Latest Plan To Counter NRA? Tax Dollars Funding Elections

The NRA is the biggest boogeyman of the anti-gun zealot, hands down.

It’s not that the NRA is a radical group because it’s not. It’s willing to play a little ball with the ideological opponents if it thinks it can compromise and come out ahead. It’s not calling for the repeal of most existing federal gun laws either. It’s simply not wanting to take steps backward, as a general rule.

But the anti-gun crusader sees that as a form of radicalism. Adam Eichen, writing at NBC News, thinks he’s got the answer. That answer? Use your tax dollars to counter the NRA’s influence on elections.

Cynics are correct to doubt, despite the epidemic of school shootings around the country, that meaningful gun control policy will be forthcoming, even though over two-thirds of Americans want stricter gun laws. And everyone knows that there are two groups to blame: The NRA, and the politicians caught in its thrall.

To break the NRA’s stranglehold on politics, we have to directly address the attributes that make them so effective. This means democratizing political fundraising to limit the NRA’s financial firepower, and expanding the number of active voters to normalize the impact of NRA members in many districts where candidates are held hostage by the organization.

The NRA has given $40 million directly to both federal and state candidates, parties, and committees over the past 30 years, and spends millions more (at least $54 million in 2016 alone) in independent expenditures to turn the debate around gun control measures so toxic that even the smallest reform becomes politically dangerous.

I’m going to break in here to point out that $40 million over 30 years is a meager $1.3 million per year. When you consider how many candidates there are in this nation, that’s a drop in the bucket. Especially when compared to the nearly $44 million donated by labor unions (among the top 50 of all donators) to their allies in 2018 alone.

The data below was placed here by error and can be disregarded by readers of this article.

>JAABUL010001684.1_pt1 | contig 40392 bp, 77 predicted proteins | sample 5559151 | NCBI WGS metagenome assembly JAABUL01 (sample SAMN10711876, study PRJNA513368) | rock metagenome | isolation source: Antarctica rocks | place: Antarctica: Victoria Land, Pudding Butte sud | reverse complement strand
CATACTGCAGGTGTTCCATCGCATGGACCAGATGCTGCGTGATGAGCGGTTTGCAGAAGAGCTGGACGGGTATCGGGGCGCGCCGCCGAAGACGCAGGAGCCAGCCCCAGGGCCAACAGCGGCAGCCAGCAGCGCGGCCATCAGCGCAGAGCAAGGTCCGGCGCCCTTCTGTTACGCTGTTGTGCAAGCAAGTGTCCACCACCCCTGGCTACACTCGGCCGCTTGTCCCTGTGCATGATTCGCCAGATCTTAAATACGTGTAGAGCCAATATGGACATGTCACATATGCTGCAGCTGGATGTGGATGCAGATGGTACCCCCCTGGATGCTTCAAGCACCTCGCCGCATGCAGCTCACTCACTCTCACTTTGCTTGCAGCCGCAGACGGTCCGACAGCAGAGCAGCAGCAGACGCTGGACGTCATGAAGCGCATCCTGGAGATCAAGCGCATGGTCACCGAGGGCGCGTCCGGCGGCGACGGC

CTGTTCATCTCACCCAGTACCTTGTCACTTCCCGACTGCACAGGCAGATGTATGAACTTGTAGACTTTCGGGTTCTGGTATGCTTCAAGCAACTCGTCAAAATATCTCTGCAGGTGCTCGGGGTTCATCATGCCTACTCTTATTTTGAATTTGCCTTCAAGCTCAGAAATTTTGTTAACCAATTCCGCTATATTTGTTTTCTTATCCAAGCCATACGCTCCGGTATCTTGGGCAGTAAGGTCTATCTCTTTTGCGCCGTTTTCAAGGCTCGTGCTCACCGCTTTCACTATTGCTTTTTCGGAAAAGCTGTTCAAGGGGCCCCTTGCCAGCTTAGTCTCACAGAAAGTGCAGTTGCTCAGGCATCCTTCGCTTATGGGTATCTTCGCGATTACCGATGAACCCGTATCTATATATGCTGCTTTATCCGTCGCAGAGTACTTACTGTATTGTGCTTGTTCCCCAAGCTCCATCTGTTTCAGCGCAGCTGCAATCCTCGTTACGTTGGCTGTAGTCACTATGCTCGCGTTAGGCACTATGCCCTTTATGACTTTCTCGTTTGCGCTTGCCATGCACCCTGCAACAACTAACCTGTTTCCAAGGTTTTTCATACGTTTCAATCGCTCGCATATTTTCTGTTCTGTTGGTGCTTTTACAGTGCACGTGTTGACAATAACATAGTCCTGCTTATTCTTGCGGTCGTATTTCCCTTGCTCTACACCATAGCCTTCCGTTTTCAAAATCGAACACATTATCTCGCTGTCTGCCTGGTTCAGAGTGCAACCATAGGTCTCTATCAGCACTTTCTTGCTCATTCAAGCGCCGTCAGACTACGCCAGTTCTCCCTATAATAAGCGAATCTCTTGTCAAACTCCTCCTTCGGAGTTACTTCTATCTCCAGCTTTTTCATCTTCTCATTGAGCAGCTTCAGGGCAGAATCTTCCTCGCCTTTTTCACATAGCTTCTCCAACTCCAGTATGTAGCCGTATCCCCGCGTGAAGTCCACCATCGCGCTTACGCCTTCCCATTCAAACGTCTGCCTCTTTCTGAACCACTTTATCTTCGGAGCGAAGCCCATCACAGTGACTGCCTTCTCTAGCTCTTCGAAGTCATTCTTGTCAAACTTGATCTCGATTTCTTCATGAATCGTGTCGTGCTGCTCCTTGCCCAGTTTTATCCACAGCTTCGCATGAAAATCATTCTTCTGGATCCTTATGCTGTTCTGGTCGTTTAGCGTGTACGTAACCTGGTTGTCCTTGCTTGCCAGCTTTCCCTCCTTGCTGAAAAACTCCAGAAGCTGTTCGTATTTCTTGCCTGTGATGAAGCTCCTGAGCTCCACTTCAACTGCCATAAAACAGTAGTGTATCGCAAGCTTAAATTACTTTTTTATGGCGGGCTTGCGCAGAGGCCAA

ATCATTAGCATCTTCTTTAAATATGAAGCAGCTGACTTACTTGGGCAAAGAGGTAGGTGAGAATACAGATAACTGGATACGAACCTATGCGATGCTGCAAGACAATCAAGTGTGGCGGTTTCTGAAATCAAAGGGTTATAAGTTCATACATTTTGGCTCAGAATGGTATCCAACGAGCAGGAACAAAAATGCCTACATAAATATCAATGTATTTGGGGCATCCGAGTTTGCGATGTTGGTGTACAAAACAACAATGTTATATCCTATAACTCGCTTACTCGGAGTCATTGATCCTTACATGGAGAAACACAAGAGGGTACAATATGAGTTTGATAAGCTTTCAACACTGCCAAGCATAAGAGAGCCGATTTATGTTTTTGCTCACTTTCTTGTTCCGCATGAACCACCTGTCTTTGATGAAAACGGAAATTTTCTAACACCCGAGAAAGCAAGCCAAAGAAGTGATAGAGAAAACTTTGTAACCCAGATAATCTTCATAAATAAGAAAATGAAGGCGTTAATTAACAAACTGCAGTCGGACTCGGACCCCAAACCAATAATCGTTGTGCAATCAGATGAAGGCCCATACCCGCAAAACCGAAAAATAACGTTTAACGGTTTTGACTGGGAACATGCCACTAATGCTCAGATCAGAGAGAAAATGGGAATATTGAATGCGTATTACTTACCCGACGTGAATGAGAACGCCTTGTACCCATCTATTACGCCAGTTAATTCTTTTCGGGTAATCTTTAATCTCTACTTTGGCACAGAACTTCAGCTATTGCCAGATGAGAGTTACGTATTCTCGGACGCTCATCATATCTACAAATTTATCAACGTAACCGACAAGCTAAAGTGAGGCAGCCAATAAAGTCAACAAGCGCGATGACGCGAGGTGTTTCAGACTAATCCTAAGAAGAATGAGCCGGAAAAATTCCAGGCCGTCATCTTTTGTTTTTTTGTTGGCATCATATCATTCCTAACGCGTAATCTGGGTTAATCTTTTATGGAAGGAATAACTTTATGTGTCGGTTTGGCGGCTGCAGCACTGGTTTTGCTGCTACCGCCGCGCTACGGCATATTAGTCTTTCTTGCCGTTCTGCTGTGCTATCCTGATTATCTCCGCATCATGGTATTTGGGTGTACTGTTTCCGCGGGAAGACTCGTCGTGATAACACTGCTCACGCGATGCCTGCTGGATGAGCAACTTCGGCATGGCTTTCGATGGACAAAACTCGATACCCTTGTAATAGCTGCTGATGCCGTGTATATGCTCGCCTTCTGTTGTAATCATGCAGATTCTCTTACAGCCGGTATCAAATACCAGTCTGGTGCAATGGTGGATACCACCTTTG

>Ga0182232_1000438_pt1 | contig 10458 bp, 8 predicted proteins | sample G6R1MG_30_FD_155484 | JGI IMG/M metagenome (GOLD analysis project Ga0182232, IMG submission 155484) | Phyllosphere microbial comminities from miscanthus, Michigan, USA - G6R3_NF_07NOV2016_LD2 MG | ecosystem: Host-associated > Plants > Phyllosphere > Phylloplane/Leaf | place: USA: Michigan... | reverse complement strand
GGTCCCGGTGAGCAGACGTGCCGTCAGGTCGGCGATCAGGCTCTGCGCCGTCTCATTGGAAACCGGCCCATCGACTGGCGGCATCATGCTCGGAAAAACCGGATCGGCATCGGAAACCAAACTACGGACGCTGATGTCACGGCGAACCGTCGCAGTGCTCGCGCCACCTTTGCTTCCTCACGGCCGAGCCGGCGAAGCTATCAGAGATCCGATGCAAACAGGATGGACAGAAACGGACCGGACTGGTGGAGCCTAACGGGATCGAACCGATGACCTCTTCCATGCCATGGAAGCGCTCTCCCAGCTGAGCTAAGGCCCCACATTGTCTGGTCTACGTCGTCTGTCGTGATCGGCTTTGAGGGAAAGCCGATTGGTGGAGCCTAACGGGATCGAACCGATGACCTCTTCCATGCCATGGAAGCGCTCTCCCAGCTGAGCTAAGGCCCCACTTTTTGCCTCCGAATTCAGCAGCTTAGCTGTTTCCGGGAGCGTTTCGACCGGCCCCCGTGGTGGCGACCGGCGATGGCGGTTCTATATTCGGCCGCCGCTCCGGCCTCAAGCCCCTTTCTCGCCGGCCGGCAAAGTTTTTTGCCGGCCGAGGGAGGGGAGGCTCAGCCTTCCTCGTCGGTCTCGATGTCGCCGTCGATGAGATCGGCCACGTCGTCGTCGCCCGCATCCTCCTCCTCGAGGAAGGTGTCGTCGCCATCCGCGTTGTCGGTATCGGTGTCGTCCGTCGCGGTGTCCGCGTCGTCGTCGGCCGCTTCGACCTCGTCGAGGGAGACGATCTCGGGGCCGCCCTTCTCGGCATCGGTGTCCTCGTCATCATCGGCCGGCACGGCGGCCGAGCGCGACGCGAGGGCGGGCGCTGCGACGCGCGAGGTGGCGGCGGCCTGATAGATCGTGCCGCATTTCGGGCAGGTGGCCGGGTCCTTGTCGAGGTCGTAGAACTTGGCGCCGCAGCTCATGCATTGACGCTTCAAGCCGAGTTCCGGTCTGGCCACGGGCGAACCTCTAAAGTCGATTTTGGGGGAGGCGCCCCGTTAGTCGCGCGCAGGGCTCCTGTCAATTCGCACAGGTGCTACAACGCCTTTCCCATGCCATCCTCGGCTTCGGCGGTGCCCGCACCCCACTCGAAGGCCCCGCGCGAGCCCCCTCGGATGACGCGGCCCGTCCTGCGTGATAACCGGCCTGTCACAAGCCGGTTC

In other words, the amount of money spent by the NRA on politicians is outright meager compared to what some people spend.

Anyway, back to Eichen’s nonsense.

By comparison, gun control groups have only contributed $4.3 million to federal elections since 1989 and spend far less on independent expenditures (a meager $3 million in 2016).

Another interjection, maybe the reason gun control groups spend so little is because so little is donated to them? That may be a sign of support simply not being there for gun control. Those who truly care about an issue are far more likely to donate over that issue, and gun control just isn’t a subject that garners that much in the way of passion for most voters.

There is little that can be done to limit NRA spending in elections; the Supreme Court has all but forbidden any regulations. We have another option, however: We can raise the financial influence of ordinary Americans to counteract NRA spending through public financing of elections — a Supreme Court-approved policy.

Cities and states across the country have experimented with public financing. New York City developed one of the gold standards in 1988. Now, modest constituent contributions are matched at a rate of 6 to 1. That means a $10 contribution turns into $70, allowing small donors to propel a campaign.

And there we are.

The way to counter the NRA’s paltry influence in American politics? Make people donate to the opposition whether they want to or not by funneling tax dollars that direction.


The truth is, Eichen knows they can’t beat the NRA when it comes to fundraising. It’s like he knows that the people won’t fork out their cash to support people taking away their rights, so he wants to make people do it.

Well, stuff like that is why so many of us have guns in the first place. We don’t want to be made to hand over our wallets, or wives, our husbands, our children, or our lives. We damn sure don’t want to see our tax dollars funding people who want to take away our sacred rights in the name of Adam Eichen not getting the vapors of people disagreeing with him.